I mean, it rings bells with me going back to America’s thrift crisis of 1989.  Funnily enough, here’s a 118 page report from 2003 looking exactly at the systemic risks in the US mortgage markets and how to avoid this (fat lot of good that did).

But
there’s also solutions from those who did learn their lessons and, for
me, this crisis has most similarity with the Lloyd’s of London
insurance losses in the 1980’s.   That crisis almost meant the closure
of a marketplace that had existed since the 17th century … ring any
bells with where I started?

What was that crisis all about?

Exactly the same as today’s issue … just with different nuances.

The Lloyd’s crisis began because they took on more and more risk during the early 1980’s and thought they had it covered. 

The
Lloyd’s underwriting syndicates took on the risks because they could
lay-off the risk to external organisations, who reinsure and cover the
exposure.  Eventually, at the top of the tree, you had an excess of
loss syndicate who covered the greatest exposures if there were ever
disasters.

The thing is there were rarely any disasters of
the magnitude that affected those excess of loss firms.  As a result,
those excess of loss firms were the most profitable Lloyd’s syndicates
because they never had to pay out any claims.

Therefore the names joined those excess of loss syndicates and the Lloyd’s desks took on more and more risk.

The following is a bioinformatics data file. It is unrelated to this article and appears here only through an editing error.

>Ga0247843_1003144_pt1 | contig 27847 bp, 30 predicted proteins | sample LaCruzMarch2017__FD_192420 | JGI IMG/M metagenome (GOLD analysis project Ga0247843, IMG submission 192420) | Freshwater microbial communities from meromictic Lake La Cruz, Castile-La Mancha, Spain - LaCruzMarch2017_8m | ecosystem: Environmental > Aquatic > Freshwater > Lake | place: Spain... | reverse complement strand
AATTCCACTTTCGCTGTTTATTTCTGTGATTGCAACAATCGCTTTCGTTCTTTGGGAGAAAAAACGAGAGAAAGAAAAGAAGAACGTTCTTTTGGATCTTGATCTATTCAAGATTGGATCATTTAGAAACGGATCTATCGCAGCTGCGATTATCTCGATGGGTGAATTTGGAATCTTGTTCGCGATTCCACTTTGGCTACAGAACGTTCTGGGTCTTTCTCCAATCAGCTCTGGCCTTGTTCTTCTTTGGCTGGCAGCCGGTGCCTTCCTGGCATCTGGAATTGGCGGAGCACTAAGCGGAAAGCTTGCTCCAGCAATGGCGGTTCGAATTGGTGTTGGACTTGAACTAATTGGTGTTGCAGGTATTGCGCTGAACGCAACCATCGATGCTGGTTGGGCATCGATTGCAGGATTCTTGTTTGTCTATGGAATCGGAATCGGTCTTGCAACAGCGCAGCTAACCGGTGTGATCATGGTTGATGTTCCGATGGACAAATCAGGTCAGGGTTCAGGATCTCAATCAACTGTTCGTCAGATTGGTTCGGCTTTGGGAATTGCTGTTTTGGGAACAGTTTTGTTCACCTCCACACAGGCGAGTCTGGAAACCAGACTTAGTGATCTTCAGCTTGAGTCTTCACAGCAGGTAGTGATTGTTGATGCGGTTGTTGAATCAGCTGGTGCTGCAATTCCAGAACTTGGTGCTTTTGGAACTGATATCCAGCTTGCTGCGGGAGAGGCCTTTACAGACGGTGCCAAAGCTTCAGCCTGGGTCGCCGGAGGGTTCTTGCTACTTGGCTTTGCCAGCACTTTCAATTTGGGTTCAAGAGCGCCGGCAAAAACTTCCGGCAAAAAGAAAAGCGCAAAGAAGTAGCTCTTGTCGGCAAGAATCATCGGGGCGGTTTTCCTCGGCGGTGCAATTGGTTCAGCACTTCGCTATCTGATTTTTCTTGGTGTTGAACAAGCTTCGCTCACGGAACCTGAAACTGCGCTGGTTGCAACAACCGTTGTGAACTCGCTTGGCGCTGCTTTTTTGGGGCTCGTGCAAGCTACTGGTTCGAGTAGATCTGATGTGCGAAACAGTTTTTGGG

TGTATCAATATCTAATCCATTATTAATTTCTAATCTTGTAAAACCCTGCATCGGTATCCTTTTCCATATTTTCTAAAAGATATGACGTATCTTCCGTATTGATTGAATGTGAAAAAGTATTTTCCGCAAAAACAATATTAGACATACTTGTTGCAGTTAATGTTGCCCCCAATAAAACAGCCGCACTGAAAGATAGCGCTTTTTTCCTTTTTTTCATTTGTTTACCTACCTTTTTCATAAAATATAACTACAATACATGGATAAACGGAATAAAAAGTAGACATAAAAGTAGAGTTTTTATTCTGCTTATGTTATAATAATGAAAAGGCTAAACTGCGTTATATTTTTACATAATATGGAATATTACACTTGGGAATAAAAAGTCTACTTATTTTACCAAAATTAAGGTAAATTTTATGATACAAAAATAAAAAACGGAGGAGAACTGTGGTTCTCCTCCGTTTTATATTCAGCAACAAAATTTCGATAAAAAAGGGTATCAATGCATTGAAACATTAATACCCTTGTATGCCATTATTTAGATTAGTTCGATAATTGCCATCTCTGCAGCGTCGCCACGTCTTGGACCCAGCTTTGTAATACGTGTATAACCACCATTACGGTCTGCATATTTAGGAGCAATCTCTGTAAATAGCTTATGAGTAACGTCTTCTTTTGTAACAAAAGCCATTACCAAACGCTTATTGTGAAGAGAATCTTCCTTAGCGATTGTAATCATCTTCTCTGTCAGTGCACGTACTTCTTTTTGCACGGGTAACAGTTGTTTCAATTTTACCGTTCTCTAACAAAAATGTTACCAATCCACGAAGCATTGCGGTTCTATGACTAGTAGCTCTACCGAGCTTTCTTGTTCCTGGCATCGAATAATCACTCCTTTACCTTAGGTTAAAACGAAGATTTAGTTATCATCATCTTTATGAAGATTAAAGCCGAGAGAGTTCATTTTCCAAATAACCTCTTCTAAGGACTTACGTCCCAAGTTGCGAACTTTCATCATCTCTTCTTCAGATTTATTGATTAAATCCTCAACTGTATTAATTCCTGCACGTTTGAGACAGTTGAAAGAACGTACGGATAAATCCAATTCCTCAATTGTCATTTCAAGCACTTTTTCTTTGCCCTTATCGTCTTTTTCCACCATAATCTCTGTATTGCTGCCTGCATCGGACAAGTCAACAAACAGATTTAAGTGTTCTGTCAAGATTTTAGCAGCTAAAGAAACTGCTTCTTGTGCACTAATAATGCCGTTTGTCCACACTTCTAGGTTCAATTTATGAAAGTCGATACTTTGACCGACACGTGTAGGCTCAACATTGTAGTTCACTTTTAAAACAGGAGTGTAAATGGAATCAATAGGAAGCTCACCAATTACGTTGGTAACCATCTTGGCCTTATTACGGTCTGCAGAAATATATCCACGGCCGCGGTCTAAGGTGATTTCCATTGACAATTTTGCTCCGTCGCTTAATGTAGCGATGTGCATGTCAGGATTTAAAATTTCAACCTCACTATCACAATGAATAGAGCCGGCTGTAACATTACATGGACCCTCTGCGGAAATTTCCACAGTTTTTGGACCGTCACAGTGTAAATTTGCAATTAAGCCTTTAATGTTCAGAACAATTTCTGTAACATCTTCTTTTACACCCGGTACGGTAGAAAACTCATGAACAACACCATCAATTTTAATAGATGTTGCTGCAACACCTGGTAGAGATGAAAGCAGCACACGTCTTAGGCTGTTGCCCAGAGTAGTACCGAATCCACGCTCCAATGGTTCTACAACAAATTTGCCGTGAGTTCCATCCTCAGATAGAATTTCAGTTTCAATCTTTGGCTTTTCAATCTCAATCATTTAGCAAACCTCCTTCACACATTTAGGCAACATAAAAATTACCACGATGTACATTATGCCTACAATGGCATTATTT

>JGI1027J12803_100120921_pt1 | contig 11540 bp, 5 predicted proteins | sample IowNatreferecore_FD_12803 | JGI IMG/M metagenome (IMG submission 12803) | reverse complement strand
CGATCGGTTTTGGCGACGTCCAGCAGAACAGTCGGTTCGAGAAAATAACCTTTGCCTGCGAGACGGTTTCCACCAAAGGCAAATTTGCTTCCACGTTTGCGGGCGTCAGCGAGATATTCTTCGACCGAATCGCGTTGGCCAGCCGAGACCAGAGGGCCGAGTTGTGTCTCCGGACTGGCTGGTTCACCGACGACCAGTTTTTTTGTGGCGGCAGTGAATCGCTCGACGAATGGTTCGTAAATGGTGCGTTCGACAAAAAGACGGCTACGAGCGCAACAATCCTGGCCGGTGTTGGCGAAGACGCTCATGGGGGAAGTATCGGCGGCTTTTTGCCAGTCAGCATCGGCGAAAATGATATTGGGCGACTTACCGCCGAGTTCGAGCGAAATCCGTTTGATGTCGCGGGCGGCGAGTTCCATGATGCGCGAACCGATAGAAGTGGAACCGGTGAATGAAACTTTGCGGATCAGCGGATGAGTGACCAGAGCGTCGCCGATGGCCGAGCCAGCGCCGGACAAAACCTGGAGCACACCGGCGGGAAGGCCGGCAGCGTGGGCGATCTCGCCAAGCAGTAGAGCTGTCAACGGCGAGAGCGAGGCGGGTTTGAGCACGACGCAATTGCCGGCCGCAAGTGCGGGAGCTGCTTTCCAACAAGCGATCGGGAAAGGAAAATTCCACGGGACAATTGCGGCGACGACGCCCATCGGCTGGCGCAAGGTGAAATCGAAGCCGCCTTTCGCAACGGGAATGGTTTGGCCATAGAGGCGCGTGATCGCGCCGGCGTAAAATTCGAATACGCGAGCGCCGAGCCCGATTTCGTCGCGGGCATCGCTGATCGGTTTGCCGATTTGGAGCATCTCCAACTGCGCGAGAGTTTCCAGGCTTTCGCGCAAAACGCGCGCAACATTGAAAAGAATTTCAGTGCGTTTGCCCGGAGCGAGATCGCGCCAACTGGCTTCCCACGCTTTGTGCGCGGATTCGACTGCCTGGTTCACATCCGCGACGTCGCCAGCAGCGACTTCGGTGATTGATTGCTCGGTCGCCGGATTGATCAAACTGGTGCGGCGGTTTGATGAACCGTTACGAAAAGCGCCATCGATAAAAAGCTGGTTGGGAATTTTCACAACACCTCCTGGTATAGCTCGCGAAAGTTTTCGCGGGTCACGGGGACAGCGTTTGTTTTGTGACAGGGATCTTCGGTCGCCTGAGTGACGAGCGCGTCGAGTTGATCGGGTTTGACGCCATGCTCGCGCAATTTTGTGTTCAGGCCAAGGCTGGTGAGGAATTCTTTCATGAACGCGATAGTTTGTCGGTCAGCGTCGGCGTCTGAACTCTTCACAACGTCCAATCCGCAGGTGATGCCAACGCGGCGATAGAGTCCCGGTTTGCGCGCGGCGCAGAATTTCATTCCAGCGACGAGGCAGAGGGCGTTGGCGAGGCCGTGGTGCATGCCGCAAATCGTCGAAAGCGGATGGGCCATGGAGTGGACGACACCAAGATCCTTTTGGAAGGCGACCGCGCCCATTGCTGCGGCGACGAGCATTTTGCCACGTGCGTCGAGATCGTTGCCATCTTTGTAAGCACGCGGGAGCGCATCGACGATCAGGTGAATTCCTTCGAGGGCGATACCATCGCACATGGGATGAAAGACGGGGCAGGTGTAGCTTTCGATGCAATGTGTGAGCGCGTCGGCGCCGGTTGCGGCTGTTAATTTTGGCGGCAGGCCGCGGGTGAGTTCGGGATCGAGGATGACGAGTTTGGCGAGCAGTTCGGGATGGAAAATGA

Then it all went wrong and Lloyd’s almost went bust.

What happened?

This is quite complicated but relates to our markets today very strongly.

The
way Lloyd’s excess of loss worked was that you might have an oil rig or
property development worth $1 billion.   That’s a huge risk policy so
the firm would go to Lloyd’s to get the cover as Lloyd’s specialised in
it.

The client would go to an underwriter, and ask to get $1
billion of cover and the underwriter would happily take this on because
they could lay-off the risk.,

They would lay-off $900 million of that risk to reinsurance firms outside
the Lloyd’s markets, so it was no problem.  The trouble was that the
reinsurer laid off their risk to another Lloyd’s syndicate, and so $750
million of the risk came back into Lloyd’s.

Therefore,
the total risk to Lloyd’s was $850 million: $100 million with the first
syndicate and $750 with the second.  Lloyd’s troubles started there, as
we shall see later, as they thought they just had $100 million of
exposure.

The cycle would probably go round once more,
with $600 million of the $750 million of the second syndicate being
reinsured outside Lloyd’s.  Then the reinsurer comes back into Lloyd’s
and places $400 million with an excess of loss firm.

This
excess of loss firm was happy to take that last $400 million because
they never had to pay.  Bear in mind, it would have to be a total
disaster to pay out the $1 billion and, even if there was a disaster,
the first $600 million of risk was covered by the others.

That’s why excess of loss firms were always profitable.

But